Polytech builds on 'scarfie army' idea

Otago Polytechnic automotive engineering student Issac Sonntag (18) works on an oil change, with...
Otago Polytechnic automotive engineering student Issac Sonntag (18) works on an oil change, with the help of tutor Tony Obbeek, as part of the polytechnic's "scarfie army" initiative. Photo by Peter McIntosh.
Otago Polytechnic has drawn inspiration from the success of Christchurch's "student volunteer army", launching a pilot "scarfie army" initiative that it hopes will help ingrain volunteering in Dunedin's student culture.

The first project of the "scarfie army" pilot began yesterday with Otago Polytechnic automotive engineering students servicing vehicles for Dunedin community organisations free of charge.

Otago Polytechnic launched the initiative with Social Innovation co-founder Louis Brown, who was the head organiser of Christchurch's "student volunteer army", which helped with the clean-up after the February 2011 earthquake.

"Our vision is that student volunteering becomes as much part of the Dunedin scarfie culture as pulling an all-nighter in the computer lab or having a red card at your flat.

"We want to foster a sense of community-mindedness that will see students perform feats of generosity for people, animals or ecosystems in need," Mr Brown said.

The concept of the "scarfie army" drew inspiration from the success of its Canterbury counterpart.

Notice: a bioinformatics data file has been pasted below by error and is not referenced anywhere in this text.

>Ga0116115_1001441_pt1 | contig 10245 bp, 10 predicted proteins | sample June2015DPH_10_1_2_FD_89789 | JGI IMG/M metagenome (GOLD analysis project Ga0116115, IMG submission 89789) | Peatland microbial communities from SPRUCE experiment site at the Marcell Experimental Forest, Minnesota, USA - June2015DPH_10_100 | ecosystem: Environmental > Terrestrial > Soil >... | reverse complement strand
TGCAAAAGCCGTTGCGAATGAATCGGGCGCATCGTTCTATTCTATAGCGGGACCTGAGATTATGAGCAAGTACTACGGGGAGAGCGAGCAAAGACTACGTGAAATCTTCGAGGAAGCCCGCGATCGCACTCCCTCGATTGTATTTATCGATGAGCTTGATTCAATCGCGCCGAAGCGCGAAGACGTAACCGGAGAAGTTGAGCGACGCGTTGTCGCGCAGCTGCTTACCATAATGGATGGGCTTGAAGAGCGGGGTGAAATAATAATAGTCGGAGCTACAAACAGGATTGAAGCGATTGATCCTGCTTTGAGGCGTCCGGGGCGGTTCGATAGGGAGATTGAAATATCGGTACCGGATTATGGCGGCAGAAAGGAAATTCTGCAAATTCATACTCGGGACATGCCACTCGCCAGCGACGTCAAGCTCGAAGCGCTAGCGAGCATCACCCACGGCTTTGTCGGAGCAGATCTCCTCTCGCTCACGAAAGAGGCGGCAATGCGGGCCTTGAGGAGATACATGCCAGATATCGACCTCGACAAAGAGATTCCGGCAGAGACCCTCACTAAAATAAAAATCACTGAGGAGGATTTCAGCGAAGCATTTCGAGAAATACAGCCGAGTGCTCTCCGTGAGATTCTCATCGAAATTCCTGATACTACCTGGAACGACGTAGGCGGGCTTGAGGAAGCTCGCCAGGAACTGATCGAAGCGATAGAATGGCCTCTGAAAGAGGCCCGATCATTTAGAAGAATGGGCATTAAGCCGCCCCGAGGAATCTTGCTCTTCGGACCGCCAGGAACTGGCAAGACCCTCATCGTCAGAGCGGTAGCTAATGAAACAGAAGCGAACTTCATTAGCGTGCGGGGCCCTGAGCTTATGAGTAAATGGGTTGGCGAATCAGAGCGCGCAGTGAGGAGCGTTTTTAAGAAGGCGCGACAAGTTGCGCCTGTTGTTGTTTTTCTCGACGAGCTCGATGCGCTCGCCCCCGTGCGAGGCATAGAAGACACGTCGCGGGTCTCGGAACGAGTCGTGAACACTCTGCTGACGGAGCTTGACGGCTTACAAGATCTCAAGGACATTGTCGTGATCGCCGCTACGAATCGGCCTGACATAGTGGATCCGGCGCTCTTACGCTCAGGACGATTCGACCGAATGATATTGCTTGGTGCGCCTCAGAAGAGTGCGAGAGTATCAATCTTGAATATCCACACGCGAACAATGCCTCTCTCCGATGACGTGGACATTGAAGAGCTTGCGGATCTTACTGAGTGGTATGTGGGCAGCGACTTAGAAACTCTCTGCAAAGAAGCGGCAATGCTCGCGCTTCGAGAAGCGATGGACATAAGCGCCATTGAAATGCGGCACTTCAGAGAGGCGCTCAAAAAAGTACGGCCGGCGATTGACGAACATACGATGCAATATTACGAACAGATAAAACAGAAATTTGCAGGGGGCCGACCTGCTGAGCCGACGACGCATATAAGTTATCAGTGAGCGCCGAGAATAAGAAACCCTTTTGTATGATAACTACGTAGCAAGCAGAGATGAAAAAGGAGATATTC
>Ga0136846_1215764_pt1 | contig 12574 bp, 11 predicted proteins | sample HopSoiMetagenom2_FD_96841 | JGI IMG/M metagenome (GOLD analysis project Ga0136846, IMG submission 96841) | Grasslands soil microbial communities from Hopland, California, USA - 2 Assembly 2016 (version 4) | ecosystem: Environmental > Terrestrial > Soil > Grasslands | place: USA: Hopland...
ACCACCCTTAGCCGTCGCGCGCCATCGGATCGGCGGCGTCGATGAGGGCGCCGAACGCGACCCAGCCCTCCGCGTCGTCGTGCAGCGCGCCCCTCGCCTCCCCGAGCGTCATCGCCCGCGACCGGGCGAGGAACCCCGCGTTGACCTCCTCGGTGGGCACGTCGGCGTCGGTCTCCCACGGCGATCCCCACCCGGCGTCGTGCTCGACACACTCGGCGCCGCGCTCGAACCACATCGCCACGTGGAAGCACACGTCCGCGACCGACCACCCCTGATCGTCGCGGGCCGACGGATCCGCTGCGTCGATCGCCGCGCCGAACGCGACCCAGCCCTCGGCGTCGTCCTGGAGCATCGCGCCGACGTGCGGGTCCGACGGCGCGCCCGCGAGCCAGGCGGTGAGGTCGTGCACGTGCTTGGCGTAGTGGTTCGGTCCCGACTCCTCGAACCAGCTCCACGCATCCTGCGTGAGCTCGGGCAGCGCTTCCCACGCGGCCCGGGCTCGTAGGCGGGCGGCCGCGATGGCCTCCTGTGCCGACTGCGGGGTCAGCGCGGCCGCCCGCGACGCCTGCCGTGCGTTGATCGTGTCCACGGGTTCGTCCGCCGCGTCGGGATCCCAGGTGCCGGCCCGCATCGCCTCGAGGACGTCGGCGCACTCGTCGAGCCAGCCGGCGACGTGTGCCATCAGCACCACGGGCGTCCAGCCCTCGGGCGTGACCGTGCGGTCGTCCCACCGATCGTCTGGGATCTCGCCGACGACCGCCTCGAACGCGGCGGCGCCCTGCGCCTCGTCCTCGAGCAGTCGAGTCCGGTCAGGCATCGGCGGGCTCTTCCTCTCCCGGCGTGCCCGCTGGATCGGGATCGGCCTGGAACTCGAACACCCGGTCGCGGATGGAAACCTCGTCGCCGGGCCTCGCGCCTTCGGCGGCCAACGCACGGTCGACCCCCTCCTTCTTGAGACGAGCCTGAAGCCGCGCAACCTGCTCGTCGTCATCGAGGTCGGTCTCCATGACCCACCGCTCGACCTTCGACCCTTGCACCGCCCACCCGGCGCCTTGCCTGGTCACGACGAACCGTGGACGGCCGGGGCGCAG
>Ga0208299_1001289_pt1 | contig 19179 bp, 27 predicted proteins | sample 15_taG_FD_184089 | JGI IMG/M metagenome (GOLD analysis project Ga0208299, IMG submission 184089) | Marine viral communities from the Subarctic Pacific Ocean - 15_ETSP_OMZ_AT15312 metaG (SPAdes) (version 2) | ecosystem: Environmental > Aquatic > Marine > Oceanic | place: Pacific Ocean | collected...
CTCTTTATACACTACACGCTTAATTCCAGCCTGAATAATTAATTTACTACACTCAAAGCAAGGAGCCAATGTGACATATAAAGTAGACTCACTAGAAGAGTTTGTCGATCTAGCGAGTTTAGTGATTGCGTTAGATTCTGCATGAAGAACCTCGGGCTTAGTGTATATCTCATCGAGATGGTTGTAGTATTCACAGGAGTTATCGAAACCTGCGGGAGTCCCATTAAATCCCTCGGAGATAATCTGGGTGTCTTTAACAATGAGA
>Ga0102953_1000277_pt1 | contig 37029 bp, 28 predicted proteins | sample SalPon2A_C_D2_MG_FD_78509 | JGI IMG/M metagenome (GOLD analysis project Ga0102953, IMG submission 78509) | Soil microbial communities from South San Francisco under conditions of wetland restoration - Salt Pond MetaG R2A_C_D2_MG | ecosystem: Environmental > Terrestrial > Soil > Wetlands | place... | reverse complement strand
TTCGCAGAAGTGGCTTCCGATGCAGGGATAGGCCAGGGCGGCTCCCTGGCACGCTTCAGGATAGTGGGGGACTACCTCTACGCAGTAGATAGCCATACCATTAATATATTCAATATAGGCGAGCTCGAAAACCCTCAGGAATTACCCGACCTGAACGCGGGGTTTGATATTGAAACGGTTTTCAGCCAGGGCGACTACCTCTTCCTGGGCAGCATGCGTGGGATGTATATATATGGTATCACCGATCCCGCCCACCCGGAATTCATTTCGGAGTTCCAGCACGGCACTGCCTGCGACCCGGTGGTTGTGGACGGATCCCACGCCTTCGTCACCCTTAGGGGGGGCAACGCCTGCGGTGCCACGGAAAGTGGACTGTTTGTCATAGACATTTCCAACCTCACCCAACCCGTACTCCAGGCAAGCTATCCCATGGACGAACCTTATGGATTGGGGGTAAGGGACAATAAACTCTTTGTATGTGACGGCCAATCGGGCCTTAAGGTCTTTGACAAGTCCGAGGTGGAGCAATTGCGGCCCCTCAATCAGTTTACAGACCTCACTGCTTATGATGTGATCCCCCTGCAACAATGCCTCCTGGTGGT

Otago Polytechnic health and safety manager Terry Buckingham said the experience students gained as volunteers could help them when they applied for jobs.

As part of the pilot project, vehicles belonging to the Cancer Society, the Child Cancer Foundation, Canteen and clients of the Dunedin Methodist Mission were given a full service yesterday.

Automotive engineering students carried out the work under the supervision of staff, and Appco Auto Parts in Dunedin donated the oil and filters.

Dunedin Methodist Mission's Charles Pearce said it was a "fantastic" community project.

"We know that car maintenance is often a really low priority for our clients because they are on very limited budgets. And when maintenance doesn't happen, things are more likely to go wrong with vehicles."

The second part of the pilot project will be a coastal clean-up by the Otago Institute of Sport and Adventure on October 30.

Once the pilot is complete, it will be evaluated with a view to officially launching the "scarfie army" next year.


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